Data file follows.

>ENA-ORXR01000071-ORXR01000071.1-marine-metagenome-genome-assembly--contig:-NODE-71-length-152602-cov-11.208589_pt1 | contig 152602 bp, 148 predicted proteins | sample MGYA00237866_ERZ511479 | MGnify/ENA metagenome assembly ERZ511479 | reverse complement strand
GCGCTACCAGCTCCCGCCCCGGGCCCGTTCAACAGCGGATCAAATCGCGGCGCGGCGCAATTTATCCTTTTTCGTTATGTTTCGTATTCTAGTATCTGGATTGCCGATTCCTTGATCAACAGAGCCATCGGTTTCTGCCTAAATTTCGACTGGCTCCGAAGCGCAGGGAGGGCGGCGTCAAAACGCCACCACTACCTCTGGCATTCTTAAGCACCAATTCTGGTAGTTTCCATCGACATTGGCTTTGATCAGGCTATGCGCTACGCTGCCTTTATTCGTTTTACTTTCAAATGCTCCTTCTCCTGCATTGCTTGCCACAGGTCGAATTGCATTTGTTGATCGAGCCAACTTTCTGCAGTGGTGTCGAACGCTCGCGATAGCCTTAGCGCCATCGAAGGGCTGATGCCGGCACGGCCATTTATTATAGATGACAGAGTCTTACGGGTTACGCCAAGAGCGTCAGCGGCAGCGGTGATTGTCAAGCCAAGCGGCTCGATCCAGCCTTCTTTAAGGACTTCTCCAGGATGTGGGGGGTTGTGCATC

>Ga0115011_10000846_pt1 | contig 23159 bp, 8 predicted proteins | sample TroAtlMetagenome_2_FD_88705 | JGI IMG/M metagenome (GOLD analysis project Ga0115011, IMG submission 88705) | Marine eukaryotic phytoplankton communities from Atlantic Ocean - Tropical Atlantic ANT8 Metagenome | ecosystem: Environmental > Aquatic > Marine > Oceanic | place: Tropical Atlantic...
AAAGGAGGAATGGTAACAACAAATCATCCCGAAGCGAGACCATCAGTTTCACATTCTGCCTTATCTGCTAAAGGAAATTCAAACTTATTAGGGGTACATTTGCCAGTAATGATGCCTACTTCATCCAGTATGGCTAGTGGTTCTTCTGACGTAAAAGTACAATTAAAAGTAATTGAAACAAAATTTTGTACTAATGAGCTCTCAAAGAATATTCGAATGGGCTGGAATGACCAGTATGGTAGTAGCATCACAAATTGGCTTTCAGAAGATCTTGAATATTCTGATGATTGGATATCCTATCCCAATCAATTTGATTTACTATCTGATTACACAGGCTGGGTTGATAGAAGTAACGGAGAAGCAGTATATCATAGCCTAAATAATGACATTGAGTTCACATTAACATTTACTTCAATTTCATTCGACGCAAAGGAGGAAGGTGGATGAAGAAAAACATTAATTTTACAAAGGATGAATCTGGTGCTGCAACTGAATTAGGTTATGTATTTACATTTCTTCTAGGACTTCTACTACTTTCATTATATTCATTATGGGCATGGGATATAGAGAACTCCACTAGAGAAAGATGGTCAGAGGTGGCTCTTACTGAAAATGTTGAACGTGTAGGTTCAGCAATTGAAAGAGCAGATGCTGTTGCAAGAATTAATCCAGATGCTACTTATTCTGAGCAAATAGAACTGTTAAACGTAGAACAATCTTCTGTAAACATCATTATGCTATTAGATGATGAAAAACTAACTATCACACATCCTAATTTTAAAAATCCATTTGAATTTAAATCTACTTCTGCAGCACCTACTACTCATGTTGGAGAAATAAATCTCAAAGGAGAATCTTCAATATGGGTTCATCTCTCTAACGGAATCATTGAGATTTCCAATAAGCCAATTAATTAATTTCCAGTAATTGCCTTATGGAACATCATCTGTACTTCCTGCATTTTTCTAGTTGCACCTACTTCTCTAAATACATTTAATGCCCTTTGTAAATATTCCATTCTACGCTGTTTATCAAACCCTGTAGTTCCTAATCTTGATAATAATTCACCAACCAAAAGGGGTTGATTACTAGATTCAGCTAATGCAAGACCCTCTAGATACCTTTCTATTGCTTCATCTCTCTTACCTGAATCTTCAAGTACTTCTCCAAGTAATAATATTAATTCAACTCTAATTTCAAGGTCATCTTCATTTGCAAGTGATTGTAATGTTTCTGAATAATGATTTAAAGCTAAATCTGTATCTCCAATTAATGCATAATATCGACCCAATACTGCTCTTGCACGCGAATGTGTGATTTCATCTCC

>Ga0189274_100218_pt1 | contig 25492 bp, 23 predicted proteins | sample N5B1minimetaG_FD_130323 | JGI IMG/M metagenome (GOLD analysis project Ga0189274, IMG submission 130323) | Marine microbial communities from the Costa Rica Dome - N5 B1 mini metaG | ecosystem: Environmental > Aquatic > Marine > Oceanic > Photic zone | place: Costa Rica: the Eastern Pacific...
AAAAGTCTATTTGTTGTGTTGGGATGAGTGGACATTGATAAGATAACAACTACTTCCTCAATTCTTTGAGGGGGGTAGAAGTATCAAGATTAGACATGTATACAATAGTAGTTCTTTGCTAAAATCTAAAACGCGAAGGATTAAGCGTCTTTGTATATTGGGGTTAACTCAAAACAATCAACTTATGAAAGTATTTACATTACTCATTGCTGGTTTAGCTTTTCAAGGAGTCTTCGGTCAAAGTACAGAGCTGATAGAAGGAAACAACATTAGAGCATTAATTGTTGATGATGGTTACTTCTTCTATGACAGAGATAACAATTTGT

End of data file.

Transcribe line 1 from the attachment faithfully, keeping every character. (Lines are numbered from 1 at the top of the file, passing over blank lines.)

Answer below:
>ENA-ORXR01000071-ORXR01000071.1-marine-metagenome-genome-assembly--contig:-NODE-71-length-152602-cov-11.208589_pt1 | contig 152602 bp, 148 predicted proteins | sample MGYA00237866_ERZ511479 | MGnify/ENA metagenome assembly ERZ511479 | reverse complement strand